How to Measure a Drop in the Bucket

Late last year, Mark Zuckerberg announced he was donating 99% of his Facebook stock to charitable causes over his lifetime. This was not the first time he donated large amounts of money, nor is he the only one to do so. J.P. Morgan Chase has pledged over $100 million for the next five years to support their work in Detroit. This year, the Gates Foundation is giving $1.5 billion to support vaccine development; last year the Ford Foundation gave $18 million to support international education efforts; and the Hewlett Foundation gave over $32 million to support research into global climate change. Federal grant programs can also be in the million-dollar-plus range.

These grants grab headlines. Their amounts are staggering to think about. Billions of dollars have been poured into various projects, and all that money has changed the lives of countless people and made a difference in a myriad of ways. Yet, I wonder, does all that money have the same impact as a smaller donation?

Within the philanthropic world, discussions have been going on for years about the impact of grants on the organizations they fund. As a whole, the number of small foundations, with a small staff and modest budgets, far outweigh the larger foundations. These foundations simply do not hand out million dollar, or even hundred thousand dollar grants. Many of my colleagues handle “small” grants, the ones that are only listed in an annual report. Does that mean that these small, hundred-to-thousand dollar grants are not as transformative as their jaw-dropping cousins?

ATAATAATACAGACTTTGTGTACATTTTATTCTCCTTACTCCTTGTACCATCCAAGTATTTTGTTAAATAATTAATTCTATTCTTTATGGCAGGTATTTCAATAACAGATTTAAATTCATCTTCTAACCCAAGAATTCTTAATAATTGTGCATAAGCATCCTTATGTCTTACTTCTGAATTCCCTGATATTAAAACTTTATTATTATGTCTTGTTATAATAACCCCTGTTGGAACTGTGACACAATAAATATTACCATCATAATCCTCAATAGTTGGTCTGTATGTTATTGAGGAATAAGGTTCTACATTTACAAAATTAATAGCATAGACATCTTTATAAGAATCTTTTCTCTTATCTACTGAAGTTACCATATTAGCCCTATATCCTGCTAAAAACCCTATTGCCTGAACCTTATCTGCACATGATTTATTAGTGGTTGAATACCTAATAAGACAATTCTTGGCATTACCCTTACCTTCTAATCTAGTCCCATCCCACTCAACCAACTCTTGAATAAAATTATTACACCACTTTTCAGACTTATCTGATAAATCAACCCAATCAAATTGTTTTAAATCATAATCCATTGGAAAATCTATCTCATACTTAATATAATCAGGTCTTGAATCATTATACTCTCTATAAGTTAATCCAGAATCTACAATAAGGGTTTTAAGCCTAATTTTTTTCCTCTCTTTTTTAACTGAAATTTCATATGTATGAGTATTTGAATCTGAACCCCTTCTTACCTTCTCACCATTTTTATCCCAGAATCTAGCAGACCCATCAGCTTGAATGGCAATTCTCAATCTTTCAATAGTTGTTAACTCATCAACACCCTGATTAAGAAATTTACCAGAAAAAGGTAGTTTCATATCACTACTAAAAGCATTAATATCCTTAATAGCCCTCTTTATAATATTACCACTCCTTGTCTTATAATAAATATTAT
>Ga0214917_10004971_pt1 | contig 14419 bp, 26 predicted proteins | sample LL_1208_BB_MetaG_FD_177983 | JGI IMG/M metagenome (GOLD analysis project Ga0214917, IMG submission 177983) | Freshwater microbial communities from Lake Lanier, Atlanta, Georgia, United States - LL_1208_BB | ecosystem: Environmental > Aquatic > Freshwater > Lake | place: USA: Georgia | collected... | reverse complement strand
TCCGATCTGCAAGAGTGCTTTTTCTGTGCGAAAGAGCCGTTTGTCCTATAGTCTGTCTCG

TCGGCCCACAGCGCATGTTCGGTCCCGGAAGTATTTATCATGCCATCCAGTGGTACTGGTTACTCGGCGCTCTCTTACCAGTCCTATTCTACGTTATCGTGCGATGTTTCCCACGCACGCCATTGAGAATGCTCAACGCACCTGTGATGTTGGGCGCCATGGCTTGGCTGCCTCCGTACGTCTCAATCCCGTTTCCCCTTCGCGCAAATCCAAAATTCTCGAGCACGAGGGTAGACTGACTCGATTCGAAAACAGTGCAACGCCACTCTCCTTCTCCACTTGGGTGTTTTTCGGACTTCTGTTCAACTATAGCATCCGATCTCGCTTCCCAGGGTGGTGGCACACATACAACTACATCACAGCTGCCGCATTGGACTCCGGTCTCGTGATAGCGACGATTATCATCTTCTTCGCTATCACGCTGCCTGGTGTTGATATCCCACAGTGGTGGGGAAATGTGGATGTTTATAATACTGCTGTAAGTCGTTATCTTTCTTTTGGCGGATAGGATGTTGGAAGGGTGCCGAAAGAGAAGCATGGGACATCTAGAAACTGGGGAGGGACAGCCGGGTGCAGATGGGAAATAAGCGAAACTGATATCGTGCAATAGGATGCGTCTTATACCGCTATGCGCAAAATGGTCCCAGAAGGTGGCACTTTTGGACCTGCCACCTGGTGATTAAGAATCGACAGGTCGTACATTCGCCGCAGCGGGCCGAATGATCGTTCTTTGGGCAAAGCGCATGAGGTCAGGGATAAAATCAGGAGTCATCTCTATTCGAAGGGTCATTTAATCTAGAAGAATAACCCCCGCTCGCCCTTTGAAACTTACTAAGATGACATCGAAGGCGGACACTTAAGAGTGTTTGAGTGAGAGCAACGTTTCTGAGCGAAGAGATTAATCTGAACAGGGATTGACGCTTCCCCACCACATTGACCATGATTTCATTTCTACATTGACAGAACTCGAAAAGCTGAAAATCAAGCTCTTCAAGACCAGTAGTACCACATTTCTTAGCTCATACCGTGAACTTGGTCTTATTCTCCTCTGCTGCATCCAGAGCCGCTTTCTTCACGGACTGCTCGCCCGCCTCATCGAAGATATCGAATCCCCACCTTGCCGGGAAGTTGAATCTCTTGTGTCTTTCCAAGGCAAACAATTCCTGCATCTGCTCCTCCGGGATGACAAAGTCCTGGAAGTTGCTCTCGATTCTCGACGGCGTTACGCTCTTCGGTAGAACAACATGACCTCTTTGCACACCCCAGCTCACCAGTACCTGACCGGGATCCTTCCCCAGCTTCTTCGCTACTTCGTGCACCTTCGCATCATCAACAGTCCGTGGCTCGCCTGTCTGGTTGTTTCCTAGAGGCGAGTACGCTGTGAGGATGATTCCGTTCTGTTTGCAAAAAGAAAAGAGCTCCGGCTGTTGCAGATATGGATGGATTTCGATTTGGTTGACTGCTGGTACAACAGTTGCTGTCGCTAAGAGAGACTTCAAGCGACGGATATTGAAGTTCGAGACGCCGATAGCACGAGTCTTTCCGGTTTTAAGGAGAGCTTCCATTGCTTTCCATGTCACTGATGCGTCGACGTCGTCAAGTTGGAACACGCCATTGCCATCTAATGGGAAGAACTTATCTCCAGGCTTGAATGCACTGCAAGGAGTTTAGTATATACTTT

Given this conversation, how often do we as grants professionals think about small grants, even if we work mainly in that area of the funding spectrum?  How often do we stop and think about the impact a small grant can have? At a very basic level, what defines a small grant? Is it anything under one hundred thousand dollars? Or is it anything under fifty thousand? Or is it more arbitrary? The Nonprofit Times recently covered this topic, and provided a basic framework for weighing the potential of a small grant. In the article, Holly Thompson of the Grantsmanship Center is quoted as saying “small grants that are in the nonprofit’s sweet spot can accomplish a lot with a little.”

So how do we make sure our small grants are hitting that “sweet spot”?  I’m excited for the opportunity to write for GMN. These topics are some of the areas I look to explore in upcoming blog posts.

Erik Josephson

Erik Josephson is the Senior Grants and Contracts Administrator at Capital Impact Partners. He is also on Capital Impact’s Corporate Contributions Committee, and has over eight years of firsthand knowledge of how small grants have a significant impact on the receiving organizations.

Any views or opinions represented in this blog post are personal and belong solely to the blog writer and do not represent those of people, institutions, or organizations that the blog writer may or may not be associated with in professional or personal capacity, unless explicitly stated.

4 Responses

  1. Patty Arroyo says:

    The ocean is a collection of small drops …

  2. Adriana Jimenez says:

    Great post, Erik! At Surdna it’s often the “small” grants (i.e. those that don’t require board approval) that allow us to be more experimental and innovative or fund new projects/organizations. This doesn’t make them less strategic but it does allow us to streamline our work by using a faster approval process and shorter application form.

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